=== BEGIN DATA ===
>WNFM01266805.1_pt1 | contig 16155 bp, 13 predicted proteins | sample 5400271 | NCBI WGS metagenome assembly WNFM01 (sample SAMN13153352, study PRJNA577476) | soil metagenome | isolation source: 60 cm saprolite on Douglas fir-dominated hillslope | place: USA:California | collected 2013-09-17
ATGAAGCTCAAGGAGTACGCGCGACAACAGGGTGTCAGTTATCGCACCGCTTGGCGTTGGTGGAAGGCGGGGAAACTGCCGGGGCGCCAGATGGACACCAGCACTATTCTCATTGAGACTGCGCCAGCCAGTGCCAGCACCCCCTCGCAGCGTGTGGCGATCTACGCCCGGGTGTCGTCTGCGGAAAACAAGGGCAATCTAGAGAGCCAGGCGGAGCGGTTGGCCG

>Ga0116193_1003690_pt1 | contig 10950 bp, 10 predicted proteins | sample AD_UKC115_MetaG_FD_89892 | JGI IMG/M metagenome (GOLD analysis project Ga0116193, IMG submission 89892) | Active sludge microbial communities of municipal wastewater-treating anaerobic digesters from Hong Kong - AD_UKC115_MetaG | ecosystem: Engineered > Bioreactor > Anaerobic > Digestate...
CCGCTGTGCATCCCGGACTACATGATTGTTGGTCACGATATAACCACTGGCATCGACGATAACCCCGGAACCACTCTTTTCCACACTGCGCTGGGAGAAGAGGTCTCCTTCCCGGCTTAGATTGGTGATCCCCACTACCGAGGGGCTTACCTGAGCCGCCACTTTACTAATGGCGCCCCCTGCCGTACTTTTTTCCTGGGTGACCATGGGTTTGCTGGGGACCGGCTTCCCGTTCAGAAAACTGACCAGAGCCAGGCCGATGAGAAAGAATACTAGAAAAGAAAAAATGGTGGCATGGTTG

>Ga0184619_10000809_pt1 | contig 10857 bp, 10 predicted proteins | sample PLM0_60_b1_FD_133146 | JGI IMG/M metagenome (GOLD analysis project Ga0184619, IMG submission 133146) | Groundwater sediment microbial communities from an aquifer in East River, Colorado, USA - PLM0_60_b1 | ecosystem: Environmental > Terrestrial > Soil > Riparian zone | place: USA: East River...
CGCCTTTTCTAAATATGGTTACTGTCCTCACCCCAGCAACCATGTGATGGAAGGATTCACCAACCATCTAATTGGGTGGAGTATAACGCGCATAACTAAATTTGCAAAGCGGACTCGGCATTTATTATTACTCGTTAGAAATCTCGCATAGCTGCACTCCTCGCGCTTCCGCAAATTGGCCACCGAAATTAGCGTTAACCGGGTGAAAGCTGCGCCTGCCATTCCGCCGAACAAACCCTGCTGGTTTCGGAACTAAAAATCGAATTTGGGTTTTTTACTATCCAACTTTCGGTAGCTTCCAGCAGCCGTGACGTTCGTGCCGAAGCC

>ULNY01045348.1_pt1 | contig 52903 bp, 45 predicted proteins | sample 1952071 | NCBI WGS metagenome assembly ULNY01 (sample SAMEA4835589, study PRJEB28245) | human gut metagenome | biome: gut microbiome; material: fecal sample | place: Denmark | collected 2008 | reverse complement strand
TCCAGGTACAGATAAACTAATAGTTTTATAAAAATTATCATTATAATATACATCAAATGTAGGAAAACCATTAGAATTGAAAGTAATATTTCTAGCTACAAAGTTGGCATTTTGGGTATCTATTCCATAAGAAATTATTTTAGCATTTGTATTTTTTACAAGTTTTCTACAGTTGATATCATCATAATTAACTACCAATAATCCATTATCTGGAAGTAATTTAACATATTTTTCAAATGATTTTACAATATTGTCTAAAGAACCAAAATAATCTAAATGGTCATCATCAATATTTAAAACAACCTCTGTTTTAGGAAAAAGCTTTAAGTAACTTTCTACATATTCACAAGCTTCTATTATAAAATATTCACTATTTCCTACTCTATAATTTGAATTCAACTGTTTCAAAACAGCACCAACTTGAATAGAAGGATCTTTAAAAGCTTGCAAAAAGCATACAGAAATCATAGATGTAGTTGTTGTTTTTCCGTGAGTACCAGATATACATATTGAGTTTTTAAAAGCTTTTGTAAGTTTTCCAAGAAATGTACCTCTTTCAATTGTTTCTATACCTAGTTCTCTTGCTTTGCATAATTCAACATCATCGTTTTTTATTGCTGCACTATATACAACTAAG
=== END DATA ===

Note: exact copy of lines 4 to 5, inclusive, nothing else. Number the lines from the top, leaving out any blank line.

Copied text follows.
CCGCTGTGCATCCCGGACTACATGATTGTTGGTCACGATATAACCACTGGCATCGACGATAACCCCGGAACCACTCTTTTCCACACTGCGCTGGGAGAAGAGGTCTCCTTCCCGGCTTAGATTGGTGATCCCCACTACCGAGGGGCTTACCTGAGCCGCCACTTTACTAATGGCGCCCCCTGCCGTACTTTTTTCCTGGGTGACCATGGGTTTGCTGGGGACCGGCTTCCCGTTCAGAAAACTGACCAGAGCCAGGCCGATGAGAAAGAATACTAGAAAAGAAAAAATGGTGGCATGGTTG

>Ga0184619_10000809_pt1 | contig 10857 bp, 10 predicted proteins | sample PLM0_60_b1_FD_133146 | JGI IMG/M metagenome (GOLD analysis project Ga0184619, IMG submission 133146) | Groundwater sediment microbial communities from an aquifer in East River, Colorado, USA - PLM0_60_b1 | ecosystem: Environmental > Terrestrial > Soil > Riparian zone | place: USA: East River...